Colorado has a big shortage of volunteers to speak up for foster kids in court

That gap has sparked Colorado court appointed special advocates to make a plea for more volunteers — they want 2,020 new ones in 2020

by Jennifer Brown

(Originally published December 30, 2019, by The Colorado Sun)

One person in a foster kid’s life isn’t paid to show up.

Attorneys are paid. Teachers are paid. Even foster parents are paid. The person volunteering their time to make sure a child’s voice is heard is a Court Appointed Special Advocate, or CASA, and only about one-third of children who were abused or neglected in Colorado last year were lucky enough to get one.

Of the more than 13,200 cases of child abuse and neglect in Colorado in 2018, just 4,800 kids were appointed a CASA. That means about 8,400 children were not.

That gap has sparked Colorado CASA to make a plea for more volunteers — they want 2,020 new ones in 2020.

“There is no incentive for them to do this but wanting to help someone else,” said Zane Grant, executive director of CASA of Pueblo. “That’s a special thing to tell a child. There is something profound in that.”

In Pueblo, the local CASA organization has two or three advocates available to take new cases in a typical week. Problem is, there are often seven or eight new dependency and neglect cases each week in which a court eventually will decide whether children who have been abused or neglected will return to their biological parents or be adopted. A judge decides which kids will get a CASA and which will do without.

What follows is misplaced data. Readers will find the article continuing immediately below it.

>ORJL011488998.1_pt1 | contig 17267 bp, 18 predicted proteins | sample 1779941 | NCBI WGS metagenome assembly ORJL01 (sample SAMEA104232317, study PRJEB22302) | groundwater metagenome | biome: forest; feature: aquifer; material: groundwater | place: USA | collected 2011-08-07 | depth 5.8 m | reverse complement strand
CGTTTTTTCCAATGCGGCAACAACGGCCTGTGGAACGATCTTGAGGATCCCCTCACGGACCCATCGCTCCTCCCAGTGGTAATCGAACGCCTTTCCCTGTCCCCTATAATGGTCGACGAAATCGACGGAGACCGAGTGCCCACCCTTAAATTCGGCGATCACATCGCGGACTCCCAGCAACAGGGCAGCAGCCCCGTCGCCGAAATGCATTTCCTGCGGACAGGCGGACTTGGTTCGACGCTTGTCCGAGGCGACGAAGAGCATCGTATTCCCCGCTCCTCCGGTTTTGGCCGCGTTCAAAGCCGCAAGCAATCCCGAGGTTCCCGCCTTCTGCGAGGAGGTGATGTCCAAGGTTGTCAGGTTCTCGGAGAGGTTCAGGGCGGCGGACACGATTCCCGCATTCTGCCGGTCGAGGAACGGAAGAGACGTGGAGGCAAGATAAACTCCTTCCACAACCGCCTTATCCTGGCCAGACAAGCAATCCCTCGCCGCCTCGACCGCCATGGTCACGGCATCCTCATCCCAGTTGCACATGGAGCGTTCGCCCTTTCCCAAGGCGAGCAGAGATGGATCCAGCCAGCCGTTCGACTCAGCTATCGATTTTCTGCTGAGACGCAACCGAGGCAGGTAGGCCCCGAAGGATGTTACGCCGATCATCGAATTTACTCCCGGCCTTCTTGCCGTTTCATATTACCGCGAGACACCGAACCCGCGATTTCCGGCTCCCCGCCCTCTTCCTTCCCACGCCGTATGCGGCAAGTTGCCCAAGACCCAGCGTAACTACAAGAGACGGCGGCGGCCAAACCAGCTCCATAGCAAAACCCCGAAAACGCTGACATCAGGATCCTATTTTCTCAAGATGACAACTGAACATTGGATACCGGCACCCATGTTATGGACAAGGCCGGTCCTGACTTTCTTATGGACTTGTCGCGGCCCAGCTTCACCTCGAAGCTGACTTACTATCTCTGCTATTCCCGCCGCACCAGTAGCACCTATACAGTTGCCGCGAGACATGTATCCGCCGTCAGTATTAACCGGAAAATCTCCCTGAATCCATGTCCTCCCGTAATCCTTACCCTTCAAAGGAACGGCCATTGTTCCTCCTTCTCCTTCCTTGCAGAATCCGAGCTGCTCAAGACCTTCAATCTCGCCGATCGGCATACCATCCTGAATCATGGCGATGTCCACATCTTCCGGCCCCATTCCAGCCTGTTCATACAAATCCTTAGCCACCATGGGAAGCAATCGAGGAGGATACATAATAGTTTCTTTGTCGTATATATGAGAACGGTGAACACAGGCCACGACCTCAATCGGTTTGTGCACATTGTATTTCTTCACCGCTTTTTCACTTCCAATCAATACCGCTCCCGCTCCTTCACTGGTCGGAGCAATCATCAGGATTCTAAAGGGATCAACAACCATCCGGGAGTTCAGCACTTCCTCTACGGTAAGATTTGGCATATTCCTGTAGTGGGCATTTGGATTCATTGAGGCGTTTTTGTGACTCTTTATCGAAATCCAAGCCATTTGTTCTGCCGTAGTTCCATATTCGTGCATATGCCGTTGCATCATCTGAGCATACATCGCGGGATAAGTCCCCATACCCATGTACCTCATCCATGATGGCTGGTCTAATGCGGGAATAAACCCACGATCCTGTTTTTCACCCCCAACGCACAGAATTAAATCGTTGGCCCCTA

Across Colorado, there are 2,179 CASA volunteers and each takes one case at a time. Four of the 22 judicial districts in the state have no CASA program, meaning kids there do not get a special advocate — no matter how challenging the case. Those districts are in Alamosa, Lamar, Trinidad and Sterling.

“If we had enough, our judge would appoint them to every case,” Grant said. Instead, CASAs are typically appointed to the most complex cases and those where children have been the most traumatized.

The Pueblo program — which covers Pueblo, La Junta and Cañon City — has grown to 145 advocates and 450 kids this year from 11 advocates and 40 kids in 2002, its first year. In rare cases, Pueblo’s CASA program has sent a volunteer to the Alamosa area, but this is tricky since the program has no judicial rights in that court, Grant said.

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A CASA’s job is a bit like a detective or a reporter, with the first duty as a fact-seeker.

Advocates have access to the case files, including caseworker reports about abuse and neglect in a child’s home. They begin by meeting and interviewing anyone involved in the child’s life who is willing to speak to them — biological parents, foster parents, relatives, doctors, therapists, teachers, coaches, family friends and the child or group of siblings at the heart of the case.

The information is written up in a report for the court, which uses it to determine where to place the child. It also helps to ensure that a child is making it to school and therapy appointments, and that biological parents are putting in the effort to improve their relationship with their children.